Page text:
Though Barcelona boasts a colourful, quality array of international cusines, it’s somewhat harder to find authentic Spanish food in the city. Though more synonymous with Andalusia and Madrid, tapas is big in Barcelona, with good options to be found in quiet Poble Sec and the aforementioned Sant Antoni. Catalan cuisine is also taking off; try the rustic Ca l’ Andreu, or for a contemporary twist visit La Cuina d’en Garriga. Satan’s Coffee Corner and Federal Cafe (both in the Gothic Quarter) do good coffee; in El Raval, try Caravelle for brunch, Bun Bo for cheap Vietnamese and even cheaper cocktails, and Betty Ford’s for after-dinner drinks. La Boqueria is Barcelona’s giant produce market and though it can be suffocating with tourists, it’s a must-see, though it’s cheaper to do your grocery shop at smaller, local markets and supermercados.
And remember virtually all shops close on a Sunday.
Whatever you do, don’t fall into the trap of ordering expensive seafood paella at touristy restaurants (it’s often factory made and frozen) or drinking overpriced sangria (it’s the same Don Simon you can buy for €1 a carton in supermarkets). Spend a year in Barcelona and you still won’t have discovered all of its culinary treasures and drinking spots – finding them for yourself is half the fun.
Living and Working in Barcelona
Spain’s economic crisis still weighs heavily on the country, with the youth unemployment rate (for people under 25) hitting upwards of 50% in recent years. For most vocations, you’ll need a proficient level of Spanish, unless you’re working for an international company. And you’ll need a NIE – a tax identification number in Spain known as the Número de Identidad de Extranjero. Obtaining a NIE involves a complicated, infuriating system of online appointments, obtaining employer’s documentation, in-person appointments, and waiting in a long line at a bank to pay your application fee. The rule of thumb in Barcelona is, take the whole day off whenever there’s official paperwork to do.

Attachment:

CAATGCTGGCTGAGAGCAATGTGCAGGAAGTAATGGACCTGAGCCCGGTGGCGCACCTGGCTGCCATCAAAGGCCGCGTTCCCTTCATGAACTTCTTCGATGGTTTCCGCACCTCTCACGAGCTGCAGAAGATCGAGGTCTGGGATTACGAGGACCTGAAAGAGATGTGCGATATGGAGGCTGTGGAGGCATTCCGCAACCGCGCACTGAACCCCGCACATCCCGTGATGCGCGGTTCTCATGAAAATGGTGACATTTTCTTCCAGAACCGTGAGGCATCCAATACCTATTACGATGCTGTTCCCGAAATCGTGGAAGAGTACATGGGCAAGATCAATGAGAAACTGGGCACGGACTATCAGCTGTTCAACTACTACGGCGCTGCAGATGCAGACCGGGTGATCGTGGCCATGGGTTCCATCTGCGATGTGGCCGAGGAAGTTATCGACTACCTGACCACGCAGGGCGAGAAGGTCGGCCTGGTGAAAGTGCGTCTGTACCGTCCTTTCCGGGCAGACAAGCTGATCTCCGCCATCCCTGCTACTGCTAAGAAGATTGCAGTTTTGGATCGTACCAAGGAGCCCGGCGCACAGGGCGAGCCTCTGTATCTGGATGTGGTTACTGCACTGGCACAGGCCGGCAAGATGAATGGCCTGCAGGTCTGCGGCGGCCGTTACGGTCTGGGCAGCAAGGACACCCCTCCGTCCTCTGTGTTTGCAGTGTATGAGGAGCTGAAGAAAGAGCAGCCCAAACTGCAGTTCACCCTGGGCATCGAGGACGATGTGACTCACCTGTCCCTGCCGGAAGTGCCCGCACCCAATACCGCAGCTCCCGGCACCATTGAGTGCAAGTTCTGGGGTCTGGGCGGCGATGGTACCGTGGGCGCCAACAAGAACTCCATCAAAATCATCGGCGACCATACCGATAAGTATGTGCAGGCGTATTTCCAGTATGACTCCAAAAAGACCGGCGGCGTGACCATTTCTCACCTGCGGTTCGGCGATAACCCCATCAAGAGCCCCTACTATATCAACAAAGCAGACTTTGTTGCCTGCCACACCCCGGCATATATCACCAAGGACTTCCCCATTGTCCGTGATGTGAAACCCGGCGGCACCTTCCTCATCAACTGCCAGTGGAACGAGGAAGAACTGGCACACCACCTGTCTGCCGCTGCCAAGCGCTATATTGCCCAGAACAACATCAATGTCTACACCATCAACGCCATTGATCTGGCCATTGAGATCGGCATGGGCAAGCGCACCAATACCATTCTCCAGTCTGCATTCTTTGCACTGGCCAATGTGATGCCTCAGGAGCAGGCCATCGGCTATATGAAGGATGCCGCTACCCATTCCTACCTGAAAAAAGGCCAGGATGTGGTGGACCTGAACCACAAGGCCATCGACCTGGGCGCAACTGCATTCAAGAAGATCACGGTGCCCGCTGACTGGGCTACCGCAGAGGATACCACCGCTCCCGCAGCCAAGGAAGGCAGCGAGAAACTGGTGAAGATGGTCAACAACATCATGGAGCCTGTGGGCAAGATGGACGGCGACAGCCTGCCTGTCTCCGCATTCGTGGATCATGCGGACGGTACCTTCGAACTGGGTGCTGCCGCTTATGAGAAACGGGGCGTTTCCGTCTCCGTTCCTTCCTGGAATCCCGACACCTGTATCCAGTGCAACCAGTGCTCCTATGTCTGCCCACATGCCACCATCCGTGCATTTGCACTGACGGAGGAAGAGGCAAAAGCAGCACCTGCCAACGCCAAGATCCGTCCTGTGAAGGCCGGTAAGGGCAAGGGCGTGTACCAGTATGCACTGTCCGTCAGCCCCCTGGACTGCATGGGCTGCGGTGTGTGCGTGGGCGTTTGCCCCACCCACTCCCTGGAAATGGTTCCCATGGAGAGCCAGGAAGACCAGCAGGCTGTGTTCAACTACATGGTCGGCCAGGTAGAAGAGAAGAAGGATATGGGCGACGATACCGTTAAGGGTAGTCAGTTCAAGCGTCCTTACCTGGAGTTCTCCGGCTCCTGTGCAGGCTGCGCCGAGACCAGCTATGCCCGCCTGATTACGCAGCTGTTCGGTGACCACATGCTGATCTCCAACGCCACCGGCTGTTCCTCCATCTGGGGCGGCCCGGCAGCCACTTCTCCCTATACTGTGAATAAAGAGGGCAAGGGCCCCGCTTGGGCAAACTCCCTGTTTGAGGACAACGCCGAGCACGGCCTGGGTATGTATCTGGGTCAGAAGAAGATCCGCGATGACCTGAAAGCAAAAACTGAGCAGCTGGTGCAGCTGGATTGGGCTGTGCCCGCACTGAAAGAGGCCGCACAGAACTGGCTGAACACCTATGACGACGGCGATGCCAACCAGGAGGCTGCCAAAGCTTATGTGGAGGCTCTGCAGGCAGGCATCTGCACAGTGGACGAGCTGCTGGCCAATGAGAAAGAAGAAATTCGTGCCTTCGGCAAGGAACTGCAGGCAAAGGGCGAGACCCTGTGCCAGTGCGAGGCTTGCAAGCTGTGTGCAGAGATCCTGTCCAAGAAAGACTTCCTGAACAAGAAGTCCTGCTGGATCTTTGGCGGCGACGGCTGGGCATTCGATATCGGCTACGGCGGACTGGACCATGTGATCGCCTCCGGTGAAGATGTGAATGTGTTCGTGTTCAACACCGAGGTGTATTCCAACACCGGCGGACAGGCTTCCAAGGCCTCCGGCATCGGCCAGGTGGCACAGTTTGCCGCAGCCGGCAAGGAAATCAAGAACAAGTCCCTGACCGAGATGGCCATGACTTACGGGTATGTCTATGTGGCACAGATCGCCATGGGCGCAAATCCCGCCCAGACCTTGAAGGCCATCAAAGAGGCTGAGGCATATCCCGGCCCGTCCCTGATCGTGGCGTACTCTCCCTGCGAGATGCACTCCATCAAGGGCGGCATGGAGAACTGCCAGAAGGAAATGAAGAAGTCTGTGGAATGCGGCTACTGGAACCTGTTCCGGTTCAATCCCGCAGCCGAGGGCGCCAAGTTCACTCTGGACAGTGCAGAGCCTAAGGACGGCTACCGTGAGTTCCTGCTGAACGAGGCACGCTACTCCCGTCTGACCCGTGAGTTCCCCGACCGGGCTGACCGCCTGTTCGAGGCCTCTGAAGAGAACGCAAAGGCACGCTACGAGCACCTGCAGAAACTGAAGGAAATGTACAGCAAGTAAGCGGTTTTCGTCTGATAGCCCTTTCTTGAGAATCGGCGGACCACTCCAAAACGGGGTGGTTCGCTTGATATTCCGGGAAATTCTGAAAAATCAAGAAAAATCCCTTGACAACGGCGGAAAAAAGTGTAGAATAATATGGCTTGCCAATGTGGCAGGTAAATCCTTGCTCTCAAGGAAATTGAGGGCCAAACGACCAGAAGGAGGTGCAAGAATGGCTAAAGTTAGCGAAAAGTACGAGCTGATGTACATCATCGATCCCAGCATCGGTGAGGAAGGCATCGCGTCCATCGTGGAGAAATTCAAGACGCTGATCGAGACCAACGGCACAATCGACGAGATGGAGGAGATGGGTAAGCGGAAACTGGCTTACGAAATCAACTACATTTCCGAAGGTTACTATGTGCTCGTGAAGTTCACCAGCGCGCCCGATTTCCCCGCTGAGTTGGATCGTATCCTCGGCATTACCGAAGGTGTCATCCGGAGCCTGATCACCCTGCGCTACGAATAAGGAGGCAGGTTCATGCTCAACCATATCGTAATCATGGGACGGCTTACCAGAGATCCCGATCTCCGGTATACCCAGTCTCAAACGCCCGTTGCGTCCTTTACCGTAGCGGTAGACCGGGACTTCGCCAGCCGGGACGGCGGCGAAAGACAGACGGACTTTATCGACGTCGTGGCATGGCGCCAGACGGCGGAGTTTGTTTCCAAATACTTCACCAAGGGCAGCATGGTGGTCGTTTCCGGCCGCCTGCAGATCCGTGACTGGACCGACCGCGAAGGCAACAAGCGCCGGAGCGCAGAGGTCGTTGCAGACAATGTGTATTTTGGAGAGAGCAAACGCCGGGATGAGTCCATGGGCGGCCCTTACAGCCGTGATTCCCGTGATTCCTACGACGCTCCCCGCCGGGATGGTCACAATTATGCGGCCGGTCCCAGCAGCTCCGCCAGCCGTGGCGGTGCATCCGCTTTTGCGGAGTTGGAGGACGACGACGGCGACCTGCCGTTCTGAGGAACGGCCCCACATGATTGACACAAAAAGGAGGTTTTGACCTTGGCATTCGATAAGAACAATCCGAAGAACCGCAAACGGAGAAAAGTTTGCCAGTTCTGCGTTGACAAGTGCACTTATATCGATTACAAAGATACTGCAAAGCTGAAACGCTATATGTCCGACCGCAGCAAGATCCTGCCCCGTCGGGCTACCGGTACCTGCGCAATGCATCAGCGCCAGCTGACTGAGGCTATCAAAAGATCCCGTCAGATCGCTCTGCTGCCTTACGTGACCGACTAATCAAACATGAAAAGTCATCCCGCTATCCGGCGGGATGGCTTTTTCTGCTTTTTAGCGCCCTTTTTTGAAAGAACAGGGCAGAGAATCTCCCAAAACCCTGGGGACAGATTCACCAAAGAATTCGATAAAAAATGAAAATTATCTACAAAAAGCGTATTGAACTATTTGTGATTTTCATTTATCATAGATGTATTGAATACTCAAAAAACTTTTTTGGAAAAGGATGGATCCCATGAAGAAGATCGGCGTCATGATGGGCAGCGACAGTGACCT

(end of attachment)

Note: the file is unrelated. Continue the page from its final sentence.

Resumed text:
A knock-on effect of the city’s popularity with tourists and seasonal visitors is that housing in Barcelona is in high demand. Sites like Craigslist offer rooms on a short term basis, but quality varies, and expect to pay anything from €300-500 a month for a room in a shared apartment. Longer term, a better option financially is to rent your own apartment directly from an agency or private landlord. English isn’t always spoken when it comes to dealing with landlords and bureaucrats, so this is where those Spanish lessons you’ve been taking will come in handy.
Click Moves is an International Moving Company offer door to door service too and from most major cities across the World. We like to help, so if you are contemplating relocating overseas, and you have any questions, please don’t hesitate to contact us www.clickmoves.com